Reply

  29. Serious_Senator

    September 30, 2017 at 1:57 am

    Hi guys and gals! Thanks for answering our questions today. In your field, what inspires you? What technical or social changes are you afraid of?

    Reply

  30. TBones0072

    September 30, 2017 at 1:57 am

    Those are some impressive bios, congratulations to all of you on your successes.

    “Milk without cows” as someone who is lactose intolerant these words are music to my ears. How can this help people like me with food/dairy allergies? Will it be lactose free, or I’m curious what kind of options will be available. Almond milk is a fine substitute but it’s not cows milk which I sometimes crave.

    Reply

  31. worfox2

    September 30, 2017 at 1:57 am

    Can you grow lab meat without hurting animals? I know that fewer animals would get killed, but can it get done without keeping animals in perpetuity?

    Reply

  32. KingTutenkhamen

    September 30, 2017 at 1:57 am

    What are the health risks compared to real meat and milk?

    Reply

  33. veryfascinating

    September 30, 2017 at 1:57 am

    From what I understand, cell culture requires the use of FBS which makes it not animal-free. While there are substitutes out there that claim to be animal free, they are not as efficient or unsuitable for the intricate and sensitive process that is growing mammalian cells in vitro. How then are you going to overcome this and yet be able to produce lab grown meat efficiently at an economically viable scale?

    In other words, as a researcher who does cell culture everyday as a career, I am not convinced that lab grown meat can truly be animal free. Can you convince me otherwise?

    Reply

  34. Headbangert

    September 30, 2017 at 1:57 am

    I have a health question. Since the meat is grown can you control the trans-fat content in the product? Is it possible to enrich the meat with vitamins for example b12? Second part of the question. what are your ressources? Is the meat free of agricultural chemicals like fungicides? Are there hormones involved in the process and therefore in the finished product? Edit: To sum it up is your meat healthier than regular meat.

    Reply

  35. insomniaddict91

    September 30, 2017 at 1:57 am

    I am interested in sustainable agriculture. Traditional farming uses more water and land than any other industry, and has had a huge impact on natural ecosystems globally. Can cellular agriculture use significantly less resources to provide a similar product?

    Reply

  36. Bo_Buoy_Bandito_Bu

    September 30, 2017 at 1:57 am

    Hi! Thank you for doing this. I have 2 questions.

    From my understanding, current lab grown meat and bioreactor set ups require the use of calf fetal serum. What is the progress getting away from this as a requirement? I suspect the industrial production of sufficient calf serum will pose its own ethical issues.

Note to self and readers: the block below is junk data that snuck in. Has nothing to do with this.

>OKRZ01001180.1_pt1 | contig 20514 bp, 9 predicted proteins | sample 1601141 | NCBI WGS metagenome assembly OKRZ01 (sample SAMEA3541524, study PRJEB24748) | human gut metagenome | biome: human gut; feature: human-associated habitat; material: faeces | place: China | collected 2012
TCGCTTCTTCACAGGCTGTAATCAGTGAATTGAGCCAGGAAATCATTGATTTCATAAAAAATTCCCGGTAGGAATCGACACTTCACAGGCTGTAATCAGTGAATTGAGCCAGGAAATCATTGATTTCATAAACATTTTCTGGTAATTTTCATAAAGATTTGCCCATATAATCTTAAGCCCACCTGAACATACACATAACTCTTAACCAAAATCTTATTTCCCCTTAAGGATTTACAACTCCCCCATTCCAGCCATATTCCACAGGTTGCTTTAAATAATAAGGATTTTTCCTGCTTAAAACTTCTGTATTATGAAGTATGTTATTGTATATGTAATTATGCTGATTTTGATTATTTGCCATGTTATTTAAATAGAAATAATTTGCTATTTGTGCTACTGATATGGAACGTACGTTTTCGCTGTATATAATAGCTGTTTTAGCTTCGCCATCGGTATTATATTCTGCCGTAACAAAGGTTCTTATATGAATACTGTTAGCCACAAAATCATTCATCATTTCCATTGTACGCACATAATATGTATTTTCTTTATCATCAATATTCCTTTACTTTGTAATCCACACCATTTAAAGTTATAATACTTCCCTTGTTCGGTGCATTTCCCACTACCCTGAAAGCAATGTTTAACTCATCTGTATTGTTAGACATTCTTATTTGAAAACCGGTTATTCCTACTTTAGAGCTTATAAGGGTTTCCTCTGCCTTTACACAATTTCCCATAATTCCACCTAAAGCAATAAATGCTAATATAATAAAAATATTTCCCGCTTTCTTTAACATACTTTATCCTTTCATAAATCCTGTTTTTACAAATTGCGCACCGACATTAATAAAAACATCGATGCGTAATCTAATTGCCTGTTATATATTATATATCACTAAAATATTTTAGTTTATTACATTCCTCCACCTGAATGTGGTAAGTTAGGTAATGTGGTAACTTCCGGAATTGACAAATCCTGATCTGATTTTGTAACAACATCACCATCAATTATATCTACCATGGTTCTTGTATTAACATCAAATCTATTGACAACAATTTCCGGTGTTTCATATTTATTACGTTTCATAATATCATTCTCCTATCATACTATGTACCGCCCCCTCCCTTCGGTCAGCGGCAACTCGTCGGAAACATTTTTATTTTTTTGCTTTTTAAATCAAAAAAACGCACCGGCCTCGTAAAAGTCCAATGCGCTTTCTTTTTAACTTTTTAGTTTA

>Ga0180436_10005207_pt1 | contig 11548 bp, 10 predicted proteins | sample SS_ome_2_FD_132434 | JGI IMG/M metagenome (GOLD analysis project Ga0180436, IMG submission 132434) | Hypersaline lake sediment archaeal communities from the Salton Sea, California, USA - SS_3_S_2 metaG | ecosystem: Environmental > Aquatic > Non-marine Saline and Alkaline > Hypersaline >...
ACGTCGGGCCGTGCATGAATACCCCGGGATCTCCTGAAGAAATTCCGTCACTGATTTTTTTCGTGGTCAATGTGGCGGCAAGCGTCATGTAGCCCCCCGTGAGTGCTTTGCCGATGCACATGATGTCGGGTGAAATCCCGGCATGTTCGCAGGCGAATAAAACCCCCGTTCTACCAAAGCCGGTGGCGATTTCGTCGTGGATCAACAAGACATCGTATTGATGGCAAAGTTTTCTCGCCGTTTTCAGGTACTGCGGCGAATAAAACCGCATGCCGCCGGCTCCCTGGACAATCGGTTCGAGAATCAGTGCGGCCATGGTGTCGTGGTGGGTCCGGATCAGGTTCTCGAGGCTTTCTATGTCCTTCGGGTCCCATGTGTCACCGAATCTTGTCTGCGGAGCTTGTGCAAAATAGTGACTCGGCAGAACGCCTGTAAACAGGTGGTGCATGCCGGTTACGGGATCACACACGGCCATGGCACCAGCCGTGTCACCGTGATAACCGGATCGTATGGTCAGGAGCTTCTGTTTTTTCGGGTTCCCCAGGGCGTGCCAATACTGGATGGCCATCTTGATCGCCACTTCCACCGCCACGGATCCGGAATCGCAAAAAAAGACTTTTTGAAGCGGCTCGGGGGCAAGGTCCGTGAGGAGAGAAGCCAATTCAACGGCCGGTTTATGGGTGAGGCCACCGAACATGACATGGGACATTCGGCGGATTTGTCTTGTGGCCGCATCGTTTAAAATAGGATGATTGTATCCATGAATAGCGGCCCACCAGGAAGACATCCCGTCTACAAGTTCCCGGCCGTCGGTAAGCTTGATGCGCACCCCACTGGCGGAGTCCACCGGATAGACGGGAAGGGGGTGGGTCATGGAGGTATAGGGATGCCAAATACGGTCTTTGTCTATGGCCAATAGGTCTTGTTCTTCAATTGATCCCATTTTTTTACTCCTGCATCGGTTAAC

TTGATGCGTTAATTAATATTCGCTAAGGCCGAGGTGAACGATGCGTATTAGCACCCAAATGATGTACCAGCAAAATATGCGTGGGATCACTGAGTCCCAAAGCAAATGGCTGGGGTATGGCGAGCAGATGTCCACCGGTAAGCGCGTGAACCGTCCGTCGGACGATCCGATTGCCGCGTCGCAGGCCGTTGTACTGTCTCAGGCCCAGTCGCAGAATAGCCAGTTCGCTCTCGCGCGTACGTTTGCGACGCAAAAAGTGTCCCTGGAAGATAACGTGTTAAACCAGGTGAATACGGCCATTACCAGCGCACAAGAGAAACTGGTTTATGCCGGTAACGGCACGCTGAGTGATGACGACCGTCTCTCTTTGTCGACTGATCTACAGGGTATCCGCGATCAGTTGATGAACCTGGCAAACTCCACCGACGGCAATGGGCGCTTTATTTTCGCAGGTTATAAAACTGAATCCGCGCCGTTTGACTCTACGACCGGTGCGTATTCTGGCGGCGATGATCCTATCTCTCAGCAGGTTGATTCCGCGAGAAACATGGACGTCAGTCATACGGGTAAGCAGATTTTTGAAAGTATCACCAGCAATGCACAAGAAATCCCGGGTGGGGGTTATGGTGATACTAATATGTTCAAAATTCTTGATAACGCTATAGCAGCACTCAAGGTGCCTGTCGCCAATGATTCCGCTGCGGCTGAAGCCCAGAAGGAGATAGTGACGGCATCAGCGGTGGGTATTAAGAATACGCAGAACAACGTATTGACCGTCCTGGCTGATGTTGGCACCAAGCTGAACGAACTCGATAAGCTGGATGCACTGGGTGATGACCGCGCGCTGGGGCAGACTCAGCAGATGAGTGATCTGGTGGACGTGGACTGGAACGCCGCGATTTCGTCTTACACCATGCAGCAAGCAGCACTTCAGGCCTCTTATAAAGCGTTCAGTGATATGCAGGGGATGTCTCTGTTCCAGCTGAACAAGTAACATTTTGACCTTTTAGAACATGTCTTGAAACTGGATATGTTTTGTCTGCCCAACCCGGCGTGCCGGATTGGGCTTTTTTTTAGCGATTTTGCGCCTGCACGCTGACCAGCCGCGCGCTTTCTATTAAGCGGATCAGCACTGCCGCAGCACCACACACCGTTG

Secondly, how much carry over is there between the advancing technology behind lab grown meat and the growth of artificial or new human organs?

    Reply

  37. drsjsmith

    September 30, 2017 at 1:57 am

    Were any of you at all inspired to enter the field of cellular agriculture by science fiction, such as Chicken Little in Pohl and Kornbluth’s *The Space Merchants*?

    Reply

  38. PHealthy

    September 30, 2017 at 1:57 am

    Hi and thanks for joining us!

    When can I expect a customized transplant pig heart or liver?

    Where are we in terms of bio-fuel from cell ag?

    Reply

  39. EscobarMendez

    September 30, 2017 at 1:57 am

    The good thing about animals is that they convert grass or grain into meat. What do you grow your meat on? Do you think growing meat could become more efficient than the current farms and slaughterhouses?

    edit: Can you make dinosaurs?

    Reply

  40. Hmluker

    September 30, 2017 at 1:57 am

    I absolutely believe this is the future and that we are in the very beginning stages of this. So tell me.. where should I invest my money?

    Reply

  41. naemissa

    September 30, 2017 at 1:57 am

    As someone who loves dairy products and has been thinking about going vegan for a long time I’m super stoked to see this AMA!!

    My question is pretty much what you suggested: where do you see this field of study going in the next 5-10 years? What are the next frontiers and the most pressing issues to tackle?

    Reply

  42. sleepalldayeveryday

    September 30, 2017 at 1:57 am

    If I was interested in pursuing this as a career, what graduate degree would best prepare me?

    Reply

  43. Khaji_Dha

    September 30, 2017 at 1:57 am